The University Bookman
Reviewing Books that Build Culture
James Baresel reviews Jeremy Black’s new history—and defense—of the British Empire.
Jeffrey Folks welcomes a collection of Antonin Scalia’s writings on faith.
Pedro Blas González reflects on the postmodern assaults on the forces that connect us to our past and enable us to make sense of our present and future.
Peter Wood welcomes Myron Magnet’s account of the formation of the thinking of Justice Clarence Thomas.
Mark L. Movsesian reviews Robert Louis Wilken’s helpful reassessment of the history of religious freedom.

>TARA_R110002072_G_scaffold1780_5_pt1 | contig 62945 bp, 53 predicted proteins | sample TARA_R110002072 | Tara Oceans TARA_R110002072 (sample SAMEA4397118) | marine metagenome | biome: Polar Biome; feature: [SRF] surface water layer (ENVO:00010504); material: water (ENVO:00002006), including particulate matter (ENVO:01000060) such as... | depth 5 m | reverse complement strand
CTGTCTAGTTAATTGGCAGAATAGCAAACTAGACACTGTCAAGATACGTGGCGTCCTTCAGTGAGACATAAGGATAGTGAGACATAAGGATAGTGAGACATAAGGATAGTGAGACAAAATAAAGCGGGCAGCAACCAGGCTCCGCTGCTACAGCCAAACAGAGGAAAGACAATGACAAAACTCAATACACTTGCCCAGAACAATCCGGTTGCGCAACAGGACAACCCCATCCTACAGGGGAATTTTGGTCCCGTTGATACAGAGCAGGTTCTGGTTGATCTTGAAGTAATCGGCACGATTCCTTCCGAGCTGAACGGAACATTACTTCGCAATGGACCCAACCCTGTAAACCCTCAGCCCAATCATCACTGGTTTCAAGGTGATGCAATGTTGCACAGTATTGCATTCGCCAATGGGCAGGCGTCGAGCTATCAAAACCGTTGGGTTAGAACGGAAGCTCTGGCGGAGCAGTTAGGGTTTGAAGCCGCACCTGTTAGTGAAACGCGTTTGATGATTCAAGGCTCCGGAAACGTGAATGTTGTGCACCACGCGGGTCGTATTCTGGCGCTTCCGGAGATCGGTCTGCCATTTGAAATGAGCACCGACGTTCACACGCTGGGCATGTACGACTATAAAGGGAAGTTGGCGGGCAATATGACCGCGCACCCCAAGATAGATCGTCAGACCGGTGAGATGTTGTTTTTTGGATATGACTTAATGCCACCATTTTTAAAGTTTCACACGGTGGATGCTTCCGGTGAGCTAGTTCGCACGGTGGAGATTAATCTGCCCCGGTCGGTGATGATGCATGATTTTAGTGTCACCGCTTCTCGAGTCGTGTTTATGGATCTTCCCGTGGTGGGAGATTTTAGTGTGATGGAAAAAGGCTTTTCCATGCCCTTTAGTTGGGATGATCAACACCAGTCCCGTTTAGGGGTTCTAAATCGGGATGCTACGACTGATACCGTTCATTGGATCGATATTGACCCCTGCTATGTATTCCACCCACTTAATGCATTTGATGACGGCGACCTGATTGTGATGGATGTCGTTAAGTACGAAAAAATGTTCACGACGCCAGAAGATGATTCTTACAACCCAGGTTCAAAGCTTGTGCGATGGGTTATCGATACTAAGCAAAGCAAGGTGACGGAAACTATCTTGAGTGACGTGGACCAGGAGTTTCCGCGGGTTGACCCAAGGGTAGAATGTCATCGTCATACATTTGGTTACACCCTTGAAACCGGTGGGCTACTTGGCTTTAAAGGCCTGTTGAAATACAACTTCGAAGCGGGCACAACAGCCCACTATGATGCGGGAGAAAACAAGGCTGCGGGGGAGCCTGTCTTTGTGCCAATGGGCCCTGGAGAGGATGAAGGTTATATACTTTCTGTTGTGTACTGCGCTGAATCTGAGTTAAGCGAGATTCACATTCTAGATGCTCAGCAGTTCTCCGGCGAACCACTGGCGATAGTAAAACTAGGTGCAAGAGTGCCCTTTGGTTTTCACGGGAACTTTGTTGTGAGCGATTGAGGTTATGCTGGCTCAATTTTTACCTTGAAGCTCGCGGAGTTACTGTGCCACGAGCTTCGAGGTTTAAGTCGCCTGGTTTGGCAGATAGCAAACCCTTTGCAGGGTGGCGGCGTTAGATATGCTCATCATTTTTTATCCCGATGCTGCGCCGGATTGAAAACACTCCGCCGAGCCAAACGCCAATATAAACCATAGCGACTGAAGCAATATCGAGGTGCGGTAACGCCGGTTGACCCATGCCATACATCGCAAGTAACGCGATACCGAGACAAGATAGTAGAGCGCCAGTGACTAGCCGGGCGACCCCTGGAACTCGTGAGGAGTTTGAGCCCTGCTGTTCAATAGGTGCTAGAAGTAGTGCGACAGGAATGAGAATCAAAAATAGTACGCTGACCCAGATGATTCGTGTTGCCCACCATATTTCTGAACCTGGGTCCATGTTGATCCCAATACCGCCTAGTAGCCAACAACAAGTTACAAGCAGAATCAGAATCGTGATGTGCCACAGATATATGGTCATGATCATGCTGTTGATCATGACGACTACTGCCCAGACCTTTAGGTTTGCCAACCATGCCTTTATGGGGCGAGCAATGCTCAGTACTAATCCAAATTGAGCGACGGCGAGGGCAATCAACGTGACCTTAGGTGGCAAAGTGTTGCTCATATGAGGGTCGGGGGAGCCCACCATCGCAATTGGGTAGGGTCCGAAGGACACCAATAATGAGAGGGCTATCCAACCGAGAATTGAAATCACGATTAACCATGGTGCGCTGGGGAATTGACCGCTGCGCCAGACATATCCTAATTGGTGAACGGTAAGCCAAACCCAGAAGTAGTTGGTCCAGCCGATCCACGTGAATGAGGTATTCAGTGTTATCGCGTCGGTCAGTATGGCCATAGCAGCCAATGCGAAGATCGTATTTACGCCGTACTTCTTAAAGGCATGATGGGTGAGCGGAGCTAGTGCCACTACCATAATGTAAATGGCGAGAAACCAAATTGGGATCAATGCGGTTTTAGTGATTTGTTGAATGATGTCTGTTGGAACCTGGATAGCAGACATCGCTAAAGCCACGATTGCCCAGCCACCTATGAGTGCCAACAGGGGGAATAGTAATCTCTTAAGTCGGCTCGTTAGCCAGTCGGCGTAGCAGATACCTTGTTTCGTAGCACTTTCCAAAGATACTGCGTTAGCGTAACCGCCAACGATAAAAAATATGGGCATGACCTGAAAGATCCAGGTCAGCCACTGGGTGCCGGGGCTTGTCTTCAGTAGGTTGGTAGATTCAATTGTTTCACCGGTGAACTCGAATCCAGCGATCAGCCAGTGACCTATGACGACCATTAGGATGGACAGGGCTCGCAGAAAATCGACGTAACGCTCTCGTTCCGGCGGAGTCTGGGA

Anthony M. Barr reviews a forthcoming meditation on the quest for meaning in the face of consumerist culture.
Gene Callahan is disappointed with John McWhorter’s takedown of popular theories of the influence of language on thought.
Jason Morgan looks at two new books with competing explanations of the atom bombs of World War II.
Andrew and Gwyneth Thompson-Briggs welcome the completion of the English translation of Dietrich von Hildebrand’s two-volume Aesthetics.